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9 June 2017

FIS Official Responds to Lindsey Vonn’s Request to Compete against Men

American alpine skier Lindsey Vonn has earned medals in Winter Olympic and World Championship titles over the course of her career, with her total World Cup wins marking her as the most accomplished downhill racer in history. It’s a remarkable feat for the winter sports star whose medal count would likely have been higher had she not suffered injuries during the 2013 and 2014 seasons. However, despite all her success, she’s not quite finished with her record-breaking career.

Before her planned retirement at the end of the 2018-19 season, she wants to achieve three things: to earn a medal at the 2018 winter Olympics, to break the record of World Cup career wins, and to compete against men in a downhill event.

It’s the last of those that has brought Vonn’s name back into the news once again.

In January of this year, the skier put forward a petition to the International Ski Federation (FIS) requesting entry into the men’s World Cup race that’s scheduled for November 2018. The event would take place at Lake Louise, a spot where Vonn has had her highest total victories with eighteen wins over the last sixteen years. It’s also the only venue included in the World Cup where both men and women compete on the same course.

During an interview with the Denver Post, she was quoted as saying:

“I know I’m not going to win, but I would like to at least have the opportunity to try. I think I’ve won enough World Cups where I should have enough respect within the industry to be able to have that opportunity.”

This request is not her first – she was previously denied a petition back in 2012. At the time, the refusal was clear that gendered races strictly refuse the involvement of people of the opposite sex, but this time around there may potentially be more leniency towards Vonn’s appeal. Her petition was discussed last month and she hasn’t been told outright that she will be unsuccessful. Instead it will be considered during a meeting of the FIS in October. As long as the US Ski Association provide a strong proposal when the time comes around, Vonn may have a chance, although no-one should be getting their hopes up just yet.

One man is still standing in her way.

Women’s race director Atle Skaardal voiced his confusion towards Vonn’s request back in January, where he said:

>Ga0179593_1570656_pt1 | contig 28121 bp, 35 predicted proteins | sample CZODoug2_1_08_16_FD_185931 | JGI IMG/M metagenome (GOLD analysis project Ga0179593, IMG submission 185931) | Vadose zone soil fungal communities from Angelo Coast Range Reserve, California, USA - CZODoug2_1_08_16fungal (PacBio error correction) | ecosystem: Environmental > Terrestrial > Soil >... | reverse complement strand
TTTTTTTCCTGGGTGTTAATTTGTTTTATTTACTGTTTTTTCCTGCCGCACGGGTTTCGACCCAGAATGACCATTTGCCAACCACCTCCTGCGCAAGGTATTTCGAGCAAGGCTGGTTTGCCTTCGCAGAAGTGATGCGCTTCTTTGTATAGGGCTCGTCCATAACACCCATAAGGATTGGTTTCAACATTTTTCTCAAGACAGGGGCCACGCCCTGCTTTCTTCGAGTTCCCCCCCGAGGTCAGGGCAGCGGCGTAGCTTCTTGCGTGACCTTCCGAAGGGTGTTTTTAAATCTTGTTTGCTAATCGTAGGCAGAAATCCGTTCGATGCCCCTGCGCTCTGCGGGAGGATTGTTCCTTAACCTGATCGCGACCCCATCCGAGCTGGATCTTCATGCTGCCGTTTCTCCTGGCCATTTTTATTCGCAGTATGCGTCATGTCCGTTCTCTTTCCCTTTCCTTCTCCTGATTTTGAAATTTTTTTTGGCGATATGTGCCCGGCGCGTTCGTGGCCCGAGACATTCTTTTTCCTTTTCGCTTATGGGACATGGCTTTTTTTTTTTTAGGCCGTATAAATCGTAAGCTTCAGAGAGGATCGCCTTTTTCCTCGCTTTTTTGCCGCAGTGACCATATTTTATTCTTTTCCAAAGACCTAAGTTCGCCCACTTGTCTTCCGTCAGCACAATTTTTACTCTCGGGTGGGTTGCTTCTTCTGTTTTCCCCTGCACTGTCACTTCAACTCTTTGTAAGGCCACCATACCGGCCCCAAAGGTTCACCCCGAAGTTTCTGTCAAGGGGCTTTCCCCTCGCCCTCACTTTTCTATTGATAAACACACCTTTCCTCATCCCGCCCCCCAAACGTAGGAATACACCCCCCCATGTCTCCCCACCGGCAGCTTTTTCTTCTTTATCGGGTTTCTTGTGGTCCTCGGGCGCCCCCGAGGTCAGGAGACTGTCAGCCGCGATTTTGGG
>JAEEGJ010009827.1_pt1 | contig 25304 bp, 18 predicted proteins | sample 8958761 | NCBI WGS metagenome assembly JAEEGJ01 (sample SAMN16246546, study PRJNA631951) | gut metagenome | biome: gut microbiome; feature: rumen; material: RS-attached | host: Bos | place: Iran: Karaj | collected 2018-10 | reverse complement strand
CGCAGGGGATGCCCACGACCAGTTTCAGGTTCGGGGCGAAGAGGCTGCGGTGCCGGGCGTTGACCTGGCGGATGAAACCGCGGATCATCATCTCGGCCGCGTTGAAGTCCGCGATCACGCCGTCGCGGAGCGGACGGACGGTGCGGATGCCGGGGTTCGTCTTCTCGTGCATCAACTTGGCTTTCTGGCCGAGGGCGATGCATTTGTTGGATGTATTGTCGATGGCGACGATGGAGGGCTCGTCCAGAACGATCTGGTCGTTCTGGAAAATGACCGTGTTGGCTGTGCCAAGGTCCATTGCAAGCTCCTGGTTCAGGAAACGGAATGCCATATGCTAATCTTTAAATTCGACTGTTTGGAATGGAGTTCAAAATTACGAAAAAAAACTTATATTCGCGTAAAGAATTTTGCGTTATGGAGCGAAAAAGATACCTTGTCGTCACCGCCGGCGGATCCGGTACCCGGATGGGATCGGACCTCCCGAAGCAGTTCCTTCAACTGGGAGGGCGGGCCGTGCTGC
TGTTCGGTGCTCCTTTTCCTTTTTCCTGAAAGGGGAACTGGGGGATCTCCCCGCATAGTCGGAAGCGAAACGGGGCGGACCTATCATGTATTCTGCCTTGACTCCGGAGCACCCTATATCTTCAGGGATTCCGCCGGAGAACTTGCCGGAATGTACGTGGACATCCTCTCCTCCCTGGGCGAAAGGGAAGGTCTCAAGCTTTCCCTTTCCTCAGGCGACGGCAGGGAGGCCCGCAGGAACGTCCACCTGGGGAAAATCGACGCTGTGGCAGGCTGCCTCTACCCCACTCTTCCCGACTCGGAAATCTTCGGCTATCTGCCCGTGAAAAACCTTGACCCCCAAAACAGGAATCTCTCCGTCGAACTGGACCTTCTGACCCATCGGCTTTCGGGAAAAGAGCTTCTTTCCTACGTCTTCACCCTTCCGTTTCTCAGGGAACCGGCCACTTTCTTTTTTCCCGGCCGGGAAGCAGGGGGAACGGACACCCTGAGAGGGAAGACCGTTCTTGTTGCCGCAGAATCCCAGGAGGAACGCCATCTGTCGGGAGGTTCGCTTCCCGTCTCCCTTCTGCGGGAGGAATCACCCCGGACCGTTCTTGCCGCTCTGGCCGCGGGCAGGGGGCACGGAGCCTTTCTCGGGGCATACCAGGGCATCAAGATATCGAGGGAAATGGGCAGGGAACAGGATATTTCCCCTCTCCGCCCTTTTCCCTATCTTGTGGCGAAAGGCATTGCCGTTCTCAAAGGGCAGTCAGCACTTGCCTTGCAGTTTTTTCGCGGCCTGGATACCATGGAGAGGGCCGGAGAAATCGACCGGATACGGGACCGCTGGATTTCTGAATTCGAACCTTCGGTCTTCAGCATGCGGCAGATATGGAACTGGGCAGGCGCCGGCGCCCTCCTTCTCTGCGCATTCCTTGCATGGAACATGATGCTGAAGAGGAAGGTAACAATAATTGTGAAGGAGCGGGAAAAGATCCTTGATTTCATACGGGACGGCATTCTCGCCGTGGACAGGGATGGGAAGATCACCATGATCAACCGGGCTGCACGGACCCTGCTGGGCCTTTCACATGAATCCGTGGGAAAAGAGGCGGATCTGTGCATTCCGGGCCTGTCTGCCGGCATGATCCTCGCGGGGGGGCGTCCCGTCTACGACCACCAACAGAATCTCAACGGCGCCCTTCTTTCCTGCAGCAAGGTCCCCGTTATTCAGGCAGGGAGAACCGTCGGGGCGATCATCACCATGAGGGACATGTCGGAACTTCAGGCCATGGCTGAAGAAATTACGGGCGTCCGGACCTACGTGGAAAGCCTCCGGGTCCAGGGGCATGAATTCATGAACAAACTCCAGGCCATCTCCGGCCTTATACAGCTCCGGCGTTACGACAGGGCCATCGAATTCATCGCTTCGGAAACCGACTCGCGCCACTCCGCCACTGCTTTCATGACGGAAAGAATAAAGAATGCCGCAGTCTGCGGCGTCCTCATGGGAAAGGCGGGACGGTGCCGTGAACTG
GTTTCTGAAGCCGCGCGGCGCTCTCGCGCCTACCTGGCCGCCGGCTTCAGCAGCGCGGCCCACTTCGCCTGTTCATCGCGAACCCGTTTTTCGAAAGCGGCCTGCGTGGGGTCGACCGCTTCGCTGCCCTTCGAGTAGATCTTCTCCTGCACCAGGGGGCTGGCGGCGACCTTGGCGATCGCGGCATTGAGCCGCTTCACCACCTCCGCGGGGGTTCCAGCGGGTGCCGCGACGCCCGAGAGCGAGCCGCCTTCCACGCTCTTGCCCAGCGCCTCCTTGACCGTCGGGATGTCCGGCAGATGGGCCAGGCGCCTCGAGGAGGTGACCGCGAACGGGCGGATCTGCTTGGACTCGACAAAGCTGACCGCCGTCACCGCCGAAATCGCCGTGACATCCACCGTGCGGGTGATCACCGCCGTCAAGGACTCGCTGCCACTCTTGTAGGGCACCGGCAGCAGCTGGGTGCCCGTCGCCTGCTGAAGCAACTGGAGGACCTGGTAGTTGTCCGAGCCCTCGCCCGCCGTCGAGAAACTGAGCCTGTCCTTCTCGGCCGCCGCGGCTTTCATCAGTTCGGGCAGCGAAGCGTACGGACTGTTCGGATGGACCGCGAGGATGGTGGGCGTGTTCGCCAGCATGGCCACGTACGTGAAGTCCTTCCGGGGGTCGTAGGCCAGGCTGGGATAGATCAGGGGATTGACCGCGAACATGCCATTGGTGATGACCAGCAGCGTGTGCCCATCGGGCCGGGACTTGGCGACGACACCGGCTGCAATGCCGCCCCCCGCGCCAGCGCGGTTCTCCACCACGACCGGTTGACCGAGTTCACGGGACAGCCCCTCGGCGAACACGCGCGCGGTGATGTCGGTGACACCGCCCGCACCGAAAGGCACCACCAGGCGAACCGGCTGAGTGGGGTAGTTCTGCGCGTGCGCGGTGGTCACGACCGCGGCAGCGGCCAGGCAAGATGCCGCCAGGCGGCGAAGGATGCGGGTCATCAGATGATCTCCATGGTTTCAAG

“To me it doesn’t matter if one gender is faster or slower. It doesn’t mean it’s a good idea, just because it’s of interest to one racer. I haven’t heard of any other sport being dragged into this kind of position.”

Skaardaal has now come forward again with a similar viewpoint, but one more rooted in the repercussions of allowing Vonn to do what no woman has done before in a competitive environment. At the FIS spring meetings in Potoroz, he talked of the difficulties in ensuring equality with such a request:

“It will be a very difficult challenge to find a reasonable way of doing this. Because one point that everyone is underestimating, is that we need to have equal rights for everyone. So if the ladies are allowed to race with the men, then also the men need to be authorised to ski with the ladies.”

These remarks bring up a very difficult topic when it comes to competitive sport of any nature. While Vonn is extremely talented in her field and would prove a challenge against the men, the same might not apply to other skiers.

To avoid favouritism, the FIS wouldn’t be able to stop men from joining women’s competitive events and vice versa, which might leave some racers feeling as though they no longer have a chance at making the podium. Biologically speaking, men are on average developed to be slightly faster, and this is shown in race speeds. For example, the world records for Speed Skiing set in France last year show a difference of almost 5mph between the fastest man and woman, with the former coming out on top.

This doesn’t mean female skiers should be prevented from racing against men – far from it. Someone as decorated as Vonn who has brought so much attention to the sport deserves a chance to bridge the gap between gendered competitions and inspire young women and girls interested in skiing. The FIS just need to find a way to work out the kinks to prevent a snowball effect from changing the face of skiing too much.

After all, seeing Vonn proving herself against a group of male downhill skiers would be an unmissable event.

James Darvill

James is a passionate scriptwriter and reluctant poet with a talent for the dystopian. When he’s not staying up late watching the Simpsons he’s beating the world at Mario Kart, always with a glass of wine in hand.